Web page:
The first set of study groups consists of SHR13 at 4 and 20 weeks. Age-matched Wistar-Kyoto rats (WKY), the parental strain of SHR, were used as nonhypertensive controls. The second set of study groups consists of Fischer 344 rats at the ages of 6 months (young adult) and 18 months (aged). All the animal experiments were performed in accordance with The Guiding Principles in the Care and Use of Animals.
Left Ventricular Hemodynamic Overload in a Buffer-Perfused Rat Heart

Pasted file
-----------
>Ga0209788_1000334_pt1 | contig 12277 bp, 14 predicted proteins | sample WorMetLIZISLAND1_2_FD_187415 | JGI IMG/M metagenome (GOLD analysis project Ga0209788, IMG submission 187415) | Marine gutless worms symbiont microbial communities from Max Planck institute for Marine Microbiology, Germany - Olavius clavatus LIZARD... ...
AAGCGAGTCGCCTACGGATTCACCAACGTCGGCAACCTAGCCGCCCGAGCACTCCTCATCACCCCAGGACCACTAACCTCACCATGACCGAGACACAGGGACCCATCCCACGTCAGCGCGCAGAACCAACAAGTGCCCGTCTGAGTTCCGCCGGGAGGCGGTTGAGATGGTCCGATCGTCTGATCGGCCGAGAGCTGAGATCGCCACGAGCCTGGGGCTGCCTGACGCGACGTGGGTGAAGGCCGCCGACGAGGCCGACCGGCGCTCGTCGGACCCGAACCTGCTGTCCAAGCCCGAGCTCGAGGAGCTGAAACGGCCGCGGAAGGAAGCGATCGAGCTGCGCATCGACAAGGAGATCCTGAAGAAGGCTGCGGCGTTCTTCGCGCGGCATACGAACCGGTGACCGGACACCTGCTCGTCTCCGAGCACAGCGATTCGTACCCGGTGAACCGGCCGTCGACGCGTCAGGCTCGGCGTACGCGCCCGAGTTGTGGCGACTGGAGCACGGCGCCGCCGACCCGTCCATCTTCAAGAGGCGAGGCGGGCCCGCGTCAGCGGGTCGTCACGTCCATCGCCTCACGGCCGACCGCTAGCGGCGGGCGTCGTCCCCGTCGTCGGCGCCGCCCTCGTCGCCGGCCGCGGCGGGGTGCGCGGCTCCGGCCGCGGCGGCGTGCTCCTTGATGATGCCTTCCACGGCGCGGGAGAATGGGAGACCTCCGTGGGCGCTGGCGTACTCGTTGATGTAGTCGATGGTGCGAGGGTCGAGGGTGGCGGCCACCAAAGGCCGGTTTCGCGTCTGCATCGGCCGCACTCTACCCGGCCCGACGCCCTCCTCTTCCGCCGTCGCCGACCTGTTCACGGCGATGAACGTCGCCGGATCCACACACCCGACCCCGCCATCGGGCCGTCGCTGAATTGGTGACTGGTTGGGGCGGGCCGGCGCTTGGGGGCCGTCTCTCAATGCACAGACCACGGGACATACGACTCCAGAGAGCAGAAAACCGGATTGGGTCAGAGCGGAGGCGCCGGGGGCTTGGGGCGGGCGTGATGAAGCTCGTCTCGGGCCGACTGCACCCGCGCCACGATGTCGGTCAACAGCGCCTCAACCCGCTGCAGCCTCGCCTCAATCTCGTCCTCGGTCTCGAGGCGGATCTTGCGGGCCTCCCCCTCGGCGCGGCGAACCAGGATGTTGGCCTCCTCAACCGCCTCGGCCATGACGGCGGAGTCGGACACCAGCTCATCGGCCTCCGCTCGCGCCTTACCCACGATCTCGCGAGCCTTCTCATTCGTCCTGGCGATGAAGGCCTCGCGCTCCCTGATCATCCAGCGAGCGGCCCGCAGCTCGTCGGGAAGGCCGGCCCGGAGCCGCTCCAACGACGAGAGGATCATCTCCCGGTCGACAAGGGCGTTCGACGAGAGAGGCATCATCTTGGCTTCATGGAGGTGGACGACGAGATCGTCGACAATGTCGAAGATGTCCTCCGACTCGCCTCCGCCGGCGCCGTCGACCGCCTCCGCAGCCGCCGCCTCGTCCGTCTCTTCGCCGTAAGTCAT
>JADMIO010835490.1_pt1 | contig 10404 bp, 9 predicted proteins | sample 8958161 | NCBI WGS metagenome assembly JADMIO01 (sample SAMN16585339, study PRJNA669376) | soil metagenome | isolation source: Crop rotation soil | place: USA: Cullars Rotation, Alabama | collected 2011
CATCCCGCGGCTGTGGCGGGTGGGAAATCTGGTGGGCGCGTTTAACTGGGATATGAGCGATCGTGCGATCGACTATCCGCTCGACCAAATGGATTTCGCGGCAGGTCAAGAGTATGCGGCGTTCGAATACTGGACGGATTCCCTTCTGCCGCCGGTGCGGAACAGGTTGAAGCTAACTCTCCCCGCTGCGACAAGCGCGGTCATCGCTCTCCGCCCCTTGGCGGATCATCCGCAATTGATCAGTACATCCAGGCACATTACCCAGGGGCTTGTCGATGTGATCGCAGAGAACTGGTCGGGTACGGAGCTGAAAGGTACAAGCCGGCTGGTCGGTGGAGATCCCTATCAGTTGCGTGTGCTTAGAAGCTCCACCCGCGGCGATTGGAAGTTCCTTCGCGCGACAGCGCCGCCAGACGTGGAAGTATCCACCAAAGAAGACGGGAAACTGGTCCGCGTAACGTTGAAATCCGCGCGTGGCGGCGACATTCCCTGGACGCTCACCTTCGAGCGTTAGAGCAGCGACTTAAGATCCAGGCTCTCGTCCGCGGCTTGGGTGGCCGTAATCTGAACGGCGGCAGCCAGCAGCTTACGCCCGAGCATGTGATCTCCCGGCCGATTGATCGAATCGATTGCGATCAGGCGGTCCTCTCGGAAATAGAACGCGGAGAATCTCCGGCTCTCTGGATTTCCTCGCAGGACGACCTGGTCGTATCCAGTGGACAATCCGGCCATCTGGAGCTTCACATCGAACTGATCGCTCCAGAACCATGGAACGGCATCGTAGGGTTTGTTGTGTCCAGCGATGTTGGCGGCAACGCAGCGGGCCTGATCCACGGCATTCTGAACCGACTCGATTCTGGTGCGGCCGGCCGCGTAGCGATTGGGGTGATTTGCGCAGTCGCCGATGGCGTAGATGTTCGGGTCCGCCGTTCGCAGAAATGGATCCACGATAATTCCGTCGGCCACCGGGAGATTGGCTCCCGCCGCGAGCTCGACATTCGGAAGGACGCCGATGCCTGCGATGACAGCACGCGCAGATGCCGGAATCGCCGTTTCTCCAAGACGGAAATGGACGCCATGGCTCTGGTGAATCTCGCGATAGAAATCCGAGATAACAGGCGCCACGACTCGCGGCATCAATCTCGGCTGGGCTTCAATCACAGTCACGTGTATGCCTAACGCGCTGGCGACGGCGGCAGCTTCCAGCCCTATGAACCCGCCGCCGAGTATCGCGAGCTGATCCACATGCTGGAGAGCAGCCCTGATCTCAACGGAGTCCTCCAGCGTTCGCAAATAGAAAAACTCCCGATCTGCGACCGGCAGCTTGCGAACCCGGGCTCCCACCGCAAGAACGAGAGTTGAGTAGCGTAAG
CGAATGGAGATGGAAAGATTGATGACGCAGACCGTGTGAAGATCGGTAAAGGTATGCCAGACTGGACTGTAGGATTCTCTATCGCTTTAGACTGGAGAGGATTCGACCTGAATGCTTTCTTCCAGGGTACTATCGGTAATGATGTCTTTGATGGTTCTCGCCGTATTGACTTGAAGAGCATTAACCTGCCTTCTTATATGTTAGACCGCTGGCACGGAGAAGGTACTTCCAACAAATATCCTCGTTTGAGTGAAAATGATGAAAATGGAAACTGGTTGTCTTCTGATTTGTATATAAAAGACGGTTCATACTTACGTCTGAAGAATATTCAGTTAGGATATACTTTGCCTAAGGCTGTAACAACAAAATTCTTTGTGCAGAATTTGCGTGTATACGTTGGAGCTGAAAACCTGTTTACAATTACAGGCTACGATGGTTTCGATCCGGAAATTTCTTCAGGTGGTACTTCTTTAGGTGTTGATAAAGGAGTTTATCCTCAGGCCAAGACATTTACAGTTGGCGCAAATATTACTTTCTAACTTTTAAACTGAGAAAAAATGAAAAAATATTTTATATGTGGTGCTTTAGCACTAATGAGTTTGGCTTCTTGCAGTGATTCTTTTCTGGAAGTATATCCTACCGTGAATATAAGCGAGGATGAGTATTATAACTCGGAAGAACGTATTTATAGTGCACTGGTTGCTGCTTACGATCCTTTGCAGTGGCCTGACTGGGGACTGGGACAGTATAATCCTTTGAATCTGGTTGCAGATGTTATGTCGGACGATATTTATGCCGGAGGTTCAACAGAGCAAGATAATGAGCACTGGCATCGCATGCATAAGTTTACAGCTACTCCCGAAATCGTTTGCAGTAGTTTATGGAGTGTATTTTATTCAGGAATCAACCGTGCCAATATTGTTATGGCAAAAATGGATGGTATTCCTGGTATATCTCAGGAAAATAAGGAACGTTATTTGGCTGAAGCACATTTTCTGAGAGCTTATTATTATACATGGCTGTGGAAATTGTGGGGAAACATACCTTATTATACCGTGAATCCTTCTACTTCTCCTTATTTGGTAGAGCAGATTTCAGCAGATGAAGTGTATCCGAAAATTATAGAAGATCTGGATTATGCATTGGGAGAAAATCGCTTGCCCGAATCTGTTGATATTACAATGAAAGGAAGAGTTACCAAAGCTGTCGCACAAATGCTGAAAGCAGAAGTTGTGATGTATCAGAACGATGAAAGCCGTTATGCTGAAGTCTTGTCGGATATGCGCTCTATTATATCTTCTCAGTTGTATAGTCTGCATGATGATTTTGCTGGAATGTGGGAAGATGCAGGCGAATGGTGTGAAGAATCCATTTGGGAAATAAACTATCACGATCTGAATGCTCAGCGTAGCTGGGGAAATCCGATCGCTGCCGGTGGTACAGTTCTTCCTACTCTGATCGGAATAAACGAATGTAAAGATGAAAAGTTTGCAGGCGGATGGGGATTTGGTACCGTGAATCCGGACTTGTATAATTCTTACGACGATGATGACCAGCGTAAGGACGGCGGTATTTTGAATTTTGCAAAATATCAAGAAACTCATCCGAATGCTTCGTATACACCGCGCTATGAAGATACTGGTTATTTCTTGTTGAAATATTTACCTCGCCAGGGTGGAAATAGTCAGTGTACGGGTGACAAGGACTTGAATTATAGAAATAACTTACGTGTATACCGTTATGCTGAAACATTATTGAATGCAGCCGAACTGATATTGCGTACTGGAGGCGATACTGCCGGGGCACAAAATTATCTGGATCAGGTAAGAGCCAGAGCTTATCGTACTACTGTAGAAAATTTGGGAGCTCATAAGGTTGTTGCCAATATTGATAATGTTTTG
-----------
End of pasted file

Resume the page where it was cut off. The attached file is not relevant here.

Each rat was anesthetized with intraperitoneally injected pentobarbital (50 mg/kg). The heart was isolated and perfused with the modified Krebs-Henseleit buffer. This isolated perfused rat heart model has been previously described in detail.14 In the present study, the heart was paced at 3.5 Hz, and the temperature was kept at 37°C. Coronary flow rate was first adjusted to obtain a mean coronary perfusion pressure of 90 mm Hg and remained constant throughout the experiment. A small, thin, latex balloon was inserted into the left ventricle through the mitral valve and tied around the atrioventricular groove to impose hemodynamic overload on the left ventricle and to simultaneously measure left ventricular pressure. After 15 minutes of equilibration, hemodynamic overload was imposed for the various predetermined periods by inflating the intraventricular balloon to develop a left ventricular end-diastolic pressure of 25 mm Hg, as we have previously demonstrated by an induction of the immediate-early gene c-fos.15 End-systolic volume, which would be less than half of the end-diastolic volume in an in situ ejecting heart, was fixed to be equal to the end-diastolic volume in this isovolumic contraction mode. Thus, systolic myocardial wall stress was markedly elevated even with moderately elevated end-diastolic pressure (25 mm Hg). Although the pressure overload is a dominant feature of this model, other features include a volume overload by increasing intra–left ventricular balloon volume and an elevated coronary perfusion pressure that is due to constant coronary flow throughout the intra–left ventricular balloon inflation. Strict and independent control of pressure overload, volume overload, and coronary perfusion16 would provide us with more accurate information regarding the effects of hemodynamic overload on the MAP kinase pathway. Although the phenomenon during the balloon inflation was primarily due to the hemodynamic overload, there is a possibility of unexpected myocardial injury. The balloon inflation in this isolated perfused heart model may have caused some ischemia, hypoxia, myocardial edema, and damage to coronary vessels, which we admit as limitations of the model.